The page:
Option Sage Submits:
When driving a car and some object appears on the road ahead do you usually run right over it or do your best to avoid it?
Don’t we all take action in real-life based on the new information we receive that changes the old paradigm? Take the first two guys in this video: Who would you rather be, the first or the second guy? While the second gentleman reacts and looks ridiculous in so doing, he’s the guy that is more likely to survive when real disaster hits because he’s reacting to new information. In fact he doesn’t even know what’s making everyone else react, he just knows that when 99% are moving one way in panic, it’s best not to fight the crowd or he will be trampled. It’s no different in the market. Pride, ego and old theses have no place when new information directly contradicts an existing trade.
This week, we used DIA and QQQ puts and calls to "react" to quick changes in the market while we waited for better information before making more permanent changes in our positions. This gave us the benefit of the quick reaction of gentleman #2, the one who went unquestioningly with the crowd, while also giving us the "wisdom" of gentleman #1, who was confident (or oblivious) enough to soldier onward, despite the fact that the world seemed briefly to be against him.
When new information does arrive, one of the first things I look to do is minimize risk – hedging the existing position. The next step for me is to become more aggressive in reacting to the new information and shifting the bias of the trade in the opposite direction. In this article, I will outline a map that you can use to convert from one strategy to another, based on changes in outlook arising from new information.
The conversions outlined can be applied also when you know that you will be unable to monitor your positions. For example, starting with all the July 4th parties occurring this next week, many of you will likely be taking vacations and. with them, a break from actively monitoring your positions. With that in mind, it’s always prudent to protect your positions from the “just in case” events that can derail your positions in a flash when you are not attending to them. Those “just in case” events are a reason to remain nimble and flexible when trading the stock market as opposed to becoming emotionally tied to any single position.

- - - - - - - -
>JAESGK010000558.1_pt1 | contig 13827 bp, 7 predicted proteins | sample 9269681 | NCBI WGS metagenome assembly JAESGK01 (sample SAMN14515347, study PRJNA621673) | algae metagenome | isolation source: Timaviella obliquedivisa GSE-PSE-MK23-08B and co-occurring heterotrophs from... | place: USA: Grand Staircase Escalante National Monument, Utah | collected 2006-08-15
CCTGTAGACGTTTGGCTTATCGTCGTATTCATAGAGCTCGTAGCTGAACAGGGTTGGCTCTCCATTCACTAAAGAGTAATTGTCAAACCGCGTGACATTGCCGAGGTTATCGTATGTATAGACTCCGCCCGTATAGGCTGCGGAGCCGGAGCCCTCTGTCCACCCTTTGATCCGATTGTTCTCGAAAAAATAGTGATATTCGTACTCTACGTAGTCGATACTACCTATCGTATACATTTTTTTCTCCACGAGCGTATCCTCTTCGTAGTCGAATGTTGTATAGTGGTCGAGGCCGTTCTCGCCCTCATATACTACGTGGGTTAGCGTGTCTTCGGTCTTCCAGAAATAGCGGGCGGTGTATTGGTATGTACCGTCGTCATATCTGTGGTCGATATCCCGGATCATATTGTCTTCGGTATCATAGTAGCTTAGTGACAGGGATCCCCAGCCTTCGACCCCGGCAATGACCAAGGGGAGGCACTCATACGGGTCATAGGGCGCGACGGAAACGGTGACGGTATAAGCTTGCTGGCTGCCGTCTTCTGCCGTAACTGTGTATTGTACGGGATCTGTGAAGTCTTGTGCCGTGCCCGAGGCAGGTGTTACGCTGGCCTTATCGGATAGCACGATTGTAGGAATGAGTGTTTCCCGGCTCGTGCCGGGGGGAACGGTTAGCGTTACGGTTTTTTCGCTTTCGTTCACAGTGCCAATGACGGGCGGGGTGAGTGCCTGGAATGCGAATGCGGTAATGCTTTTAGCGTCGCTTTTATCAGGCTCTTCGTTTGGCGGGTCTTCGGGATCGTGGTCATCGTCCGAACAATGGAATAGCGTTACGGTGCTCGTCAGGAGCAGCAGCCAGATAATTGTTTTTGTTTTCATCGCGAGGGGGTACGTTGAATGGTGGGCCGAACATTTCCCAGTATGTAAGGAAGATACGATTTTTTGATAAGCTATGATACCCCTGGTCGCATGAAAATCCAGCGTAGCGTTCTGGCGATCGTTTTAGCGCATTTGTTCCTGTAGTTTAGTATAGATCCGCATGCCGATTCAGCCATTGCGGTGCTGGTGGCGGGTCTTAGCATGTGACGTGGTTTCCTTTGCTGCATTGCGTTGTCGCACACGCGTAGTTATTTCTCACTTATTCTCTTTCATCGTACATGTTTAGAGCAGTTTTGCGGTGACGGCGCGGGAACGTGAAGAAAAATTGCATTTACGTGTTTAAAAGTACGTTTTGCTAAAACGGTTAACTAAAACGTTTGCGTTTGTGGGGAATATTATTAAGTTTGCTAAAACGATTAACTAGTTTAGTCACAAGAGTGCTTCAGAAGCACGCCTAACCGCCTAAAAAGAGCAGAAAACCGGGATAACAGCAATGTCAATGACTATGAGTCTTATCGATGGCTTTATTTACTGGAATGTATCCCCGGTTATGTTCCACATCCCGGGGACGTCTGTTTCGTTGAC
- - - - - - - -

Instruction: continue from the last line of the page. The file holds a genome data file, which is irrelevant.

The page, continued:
Without further ado, let’s look at the potential positions you may have in the market and discuss some possible conversions to more neutral trades that will reduce account fluctuations. Remember, the point is not to "win" these trades; the idea is to bet against yourself, putting your folder in "neutral" while you head off to the Bahamas for 2 weeks. You may lose time value on both ends of your trade but often this is less than the cost of jumping in and out of positions. You paid for your vacation – adding a hedge is just another travel cost that let’s you really enjoy it without worrying about your virtual portfolio!
*** Note, these are examples of hedges, NOT recommended trades for this week. ***
Long Call > Straddle/Strangle
Long Call > Call Calendar / Bull Call Calendar / Bear Call Calendar
Long Put > Straddle/Strangle
Long Put > Put Calendar / Bull Put Calendar / Bear Put Calendar
Bear Put (Long put with a short put at a lower strike) > Put Calendar / Bull Put
Bull Call (Long call with a short call at a higher strike) > Call Calendar / Bear Call
Bull Put (Short put with a long put at a lower strike) > Ratio Put Backspread / Collar Trade
Bear Call (Short Call with a long call at a higher strike) > Ratio Call Backspread / Synthetic Strangle
If you already have a collar trade, a straddle/strangle or an advanced strategy such as a ratio backspread in play then you are likely so well-hedged that you can ride through any volatility that ensues without too much account value fluctuation.
For those of you that tend to be more active, I would encourage you to read up on Phil’s mattress plays and consider trading index puts against existing positions. Personally, when I consider those plays I like to buy 1 put contract for every 100 shares of stock and 1 call contract. For technology shares, I purchase QQQs. For Dow stocks, I purchase DIAs as hedges and so forth. Phil tends to focus on the index that is likely to snap back the most on a correction which is another great way to insure your positions and often more profitable (assuming you are good at doing your homework – which of course we know he is!).
Happy 4th of July!